“Sarah has the unique vision and ability to illuminate the depth, richness, and aliveness of Torah and Jewish traditions, and to package them in a way that is amazingly accessible,” said Lisa Colton, Chief Leaning Officer at See3 Communications and Board member at BimBam. “She is a true pioneer who recognizes how to make an important difference for the community independent of – and also with great respect for – established institutions.”
Lefton is steering BimBam from being just a creator and distributor of educational media to being a traveling laboratory so that day schools, synagogues, and other communal organizations can replicate her approach. This year, BimBam received a Covenant Foundation Signature Grant to train a national cadre of educators and b’nei mitzvah students to use animation as a tool for Jewish text study.
“The best Jewish education happens when we make something, like a film or a song or a sculpture,” she said. “By constructing from text, we learn in a way that we never forget and then we own the knowledge and insights. I want people to make their own Torah the way I did.”
As a member of the second cohort of Pomegranate Prize recipients, Lefton has become a sought-after expert on the place and potential of creative media in Jewish education. She has conferred with and presented to Foundation grantee organizations and others in the field, not only to share knowledge, but also to deepen her own and to inform her own development.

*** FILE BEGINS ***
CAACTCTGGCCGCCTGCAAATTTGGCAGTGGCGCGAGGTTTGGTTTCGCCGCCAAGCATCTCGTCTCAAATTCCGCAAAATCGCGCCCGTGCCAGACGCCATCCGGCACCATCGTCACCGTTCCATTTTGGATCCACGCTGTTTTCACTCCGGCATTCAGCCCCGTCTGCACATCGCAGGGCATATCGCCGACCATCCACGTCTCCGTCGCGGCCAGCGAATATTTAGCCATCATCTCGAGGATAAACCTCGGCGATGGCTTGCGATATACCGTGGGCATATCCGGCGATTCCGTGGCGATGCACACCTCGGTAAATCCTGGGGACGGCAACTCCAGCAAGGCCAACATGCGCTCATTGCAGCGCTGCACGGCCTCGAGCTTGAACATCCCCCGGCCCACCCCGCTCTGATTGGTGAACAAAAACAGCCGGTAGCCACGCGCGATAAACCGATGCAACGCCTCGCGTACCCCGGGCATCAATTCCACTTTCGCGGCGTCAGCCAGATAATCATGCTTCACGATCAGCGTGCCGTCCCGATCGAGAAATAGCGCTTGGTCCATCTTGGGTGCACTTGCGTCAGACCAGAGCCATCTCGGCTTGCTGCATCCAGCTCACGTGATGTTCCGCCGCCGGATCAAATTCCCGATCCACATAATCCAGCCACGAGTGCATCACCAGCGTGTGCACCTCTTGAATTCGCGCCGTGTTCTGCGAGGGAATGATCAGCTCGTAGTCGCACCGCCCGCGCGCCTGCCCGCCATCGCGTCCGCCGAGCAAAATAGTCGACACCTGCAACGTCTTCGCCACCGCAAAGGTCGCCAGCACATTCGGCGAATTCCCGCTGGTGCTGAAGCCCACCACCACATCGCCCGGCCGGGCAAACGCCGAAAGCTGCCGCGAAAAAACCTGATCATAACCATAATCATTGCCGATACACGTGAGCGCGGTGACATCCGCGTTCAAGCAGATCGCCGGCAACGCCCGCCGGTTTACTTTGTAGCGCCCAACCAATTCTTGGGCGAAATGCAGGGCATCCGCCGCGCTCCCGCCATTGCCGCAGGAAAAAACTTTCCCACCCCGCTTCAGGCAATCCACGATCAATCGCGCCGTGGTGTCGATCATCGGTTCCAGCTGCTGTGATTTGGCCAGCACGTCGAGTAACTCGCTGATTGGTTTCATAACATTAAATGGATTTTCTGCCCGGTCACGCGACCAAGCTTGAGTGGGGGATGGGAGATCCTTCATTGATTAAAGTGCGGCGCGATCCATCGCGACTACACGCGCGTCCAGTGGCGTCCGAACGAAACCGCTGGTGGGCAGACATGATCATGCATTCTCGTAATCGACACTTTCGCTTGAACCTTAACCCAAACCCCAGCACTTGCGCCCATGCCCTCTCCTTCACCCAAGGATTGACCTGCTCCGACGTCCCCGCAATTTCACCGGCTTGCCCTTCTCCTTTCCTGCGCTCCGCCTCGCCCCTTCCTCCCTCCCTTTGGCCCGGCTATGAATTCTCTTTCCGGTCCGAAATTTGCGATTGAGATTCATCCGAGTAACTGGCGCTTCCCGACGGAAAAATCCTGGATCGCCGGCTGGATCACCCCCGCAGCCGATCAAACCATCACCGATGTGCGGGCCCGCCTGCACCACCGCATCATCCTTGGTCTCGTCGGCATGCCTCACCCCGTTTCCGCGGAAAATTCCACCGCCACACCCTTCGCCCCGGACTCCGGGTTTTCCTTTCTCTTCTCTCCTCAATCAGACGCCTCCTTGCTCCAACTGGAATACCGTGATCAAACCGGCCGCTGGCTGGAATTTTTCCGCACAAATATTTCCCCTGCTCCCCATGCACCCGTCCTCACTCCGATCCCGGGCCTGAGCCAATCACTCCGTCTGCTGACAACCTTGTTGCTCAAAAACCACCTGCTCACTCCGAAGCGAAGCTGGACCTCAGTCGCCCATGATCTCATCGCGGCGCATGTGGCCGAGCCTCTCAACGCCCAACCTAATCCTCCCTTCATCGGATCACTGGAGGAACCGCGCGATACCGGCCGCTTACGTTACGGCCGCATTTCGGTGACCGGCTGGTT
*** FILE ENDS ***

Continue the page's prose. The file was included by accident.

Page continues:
Her Prize-sponsored forays can be stamped as both traditional and free-thinking. While Lefton took public and inspirational speaking seminars at the famed Esalen Institute in Big Sur, California, in order to enhance her teaching abilities, she also enrolled in a studio art and ceramics class in San Francisco in order to deepen her sense of aesthetics and creative interpretation.
Similarly, while she dives into Jewish text study through The Pardes Institute of Jewish Studies to continue her lifelong immersion, Lefton also attended the Kidscreen Summit in Miami, an international conference exploring trends and practices in the children’s entertainment industry.
Even with the Pomegranate Prize in hand, as well as multiple Covenant Foundation grants supporting her work, she still bristles ever so slightly at being called a “Jewish educator.” As Lefton stated, that comes from a still-lingering feeling that she is a learner who is merely translating her own discoveries onto an easy-to-reach platform for others.
“I’ve got a known fear of sounding ignorant,” she said. “Even if I was to go get a Ph.D. or a rabbinical degree, I would still feel as if I didn’t grow up with this and so I’m not as smart as so-and-so.
“But I’m slowly becoming more comfortable with the role and I embrace the fact that lifelong learning and immersion is central to the Jewish tradition, as is passing on our acquired wisdom to others. That’s what I am doing and so I increasingly am embracing the educator role.”